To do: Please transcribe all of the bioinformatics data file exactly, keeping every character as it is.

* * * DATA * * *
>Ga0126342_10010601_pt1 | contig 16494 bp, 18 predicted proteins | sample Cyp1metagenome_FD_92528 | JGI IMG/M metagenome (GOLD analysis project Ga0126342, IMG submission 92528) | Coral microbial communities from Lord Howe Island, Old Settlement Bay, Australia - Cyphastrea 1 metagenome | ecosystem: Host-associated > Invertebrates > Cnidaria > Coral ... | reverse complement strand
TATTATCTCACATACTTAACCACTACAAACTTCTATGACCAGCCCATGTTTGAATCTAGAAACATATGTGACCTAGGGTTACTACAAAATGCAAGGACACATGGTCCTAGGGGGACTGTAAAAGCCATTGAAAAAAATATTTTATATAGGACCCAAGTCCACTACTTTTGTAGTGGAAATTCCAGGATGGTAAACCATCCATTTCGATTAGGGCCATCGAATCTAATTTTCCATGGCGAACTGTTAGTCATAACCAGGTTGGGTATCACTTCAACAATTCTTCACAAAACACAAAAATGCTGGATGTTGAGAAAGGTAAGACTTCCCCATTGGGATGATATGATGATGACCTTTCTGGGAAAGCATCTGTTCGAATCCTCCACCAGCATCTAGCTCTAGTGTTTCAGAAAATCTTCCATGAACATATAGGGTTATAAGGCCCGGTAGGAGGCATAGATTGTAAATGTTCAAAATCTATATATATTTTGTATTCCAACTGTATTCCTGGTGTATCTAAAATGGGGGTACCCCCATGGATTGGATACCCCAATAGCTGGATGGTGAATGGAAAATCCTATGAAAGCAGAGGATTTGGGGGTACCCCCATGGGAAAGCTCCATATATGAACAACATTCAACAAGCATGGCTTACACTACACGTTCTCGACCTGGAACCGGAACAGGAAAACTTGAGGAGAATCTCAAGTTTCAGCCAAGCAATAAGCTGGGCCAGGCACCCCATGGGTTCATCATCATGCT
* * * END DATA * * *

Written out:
>Ga0126342_10010601_pt1 | contig 16494 bp, 18 predicted proteins | sample Cyp1metagenome_FD_92528 | JGI IMG/M metagenome (GOLD analysis project Ga0126342, IMG submission 92528) | Coral microbial communities from Lord Howe Island, Old Settlement Bay, Australia - Cyphastrea 1 metagenome | ecosystem: Host-associated > Invertebrates > Cnidaria > Coral ... | reverse complement strand
TATTATCTCACATACTTAACCACTACAAACTTCTATGACCAGCCCATGTTTGAATCTAGAAACATATGTGACCTAGGGTTACTACAAAATGCAAGGACACATGGTCCTAGGGGGACTGTAAAAGCCATTGAAAAAAATATTTTATATAGGACCCAAGTCCACTACTTTTGTAGTGGAAATTCCAGGATGGTAAACCATCCATTTCGATTAGGGCCATCGAATCTAATTTTCCATGGCGAACTGTTAGTCATAACCAGGTTGGGTATCACTTCAACAATTCTTCACAAAACACAAAAATGCTGGATGTTGAGAAAGGTAAGACTTCCCCATTGGGATGATATGATGATGACCTTTCTGGGAAAGCATCTGTTCGAATCCTCCACCAGCATCTAGCTCTAGTGTTTCAGAAAATCTTCCATGAACATATAGGGTTATAAGGCCCGGTAGGAGGCATAGATTGTAAATGTTCAAAATCTATATATATTTTGTATTCCAACTGTATTCCTGGTGTATCTAAAATGGGGGTACCCCCATGGATTGGATACCCCAATAGCTGGATGGTGAATGGAAAATCCTATGAAAGCAGAGGATTTGGGGGTACCCCCATGGGAAAGCTCCATATATGAACAACATTCAACAAGCATGGCTTACACTACACGTTCTCGACCTGGAACCGGAACAGGAAAACTTGAGGAGAATCTCAAGTTTCAGCCAAGCAATAAGCTGGGCCAGGCACCCCATGGGTTCATCATCATGCT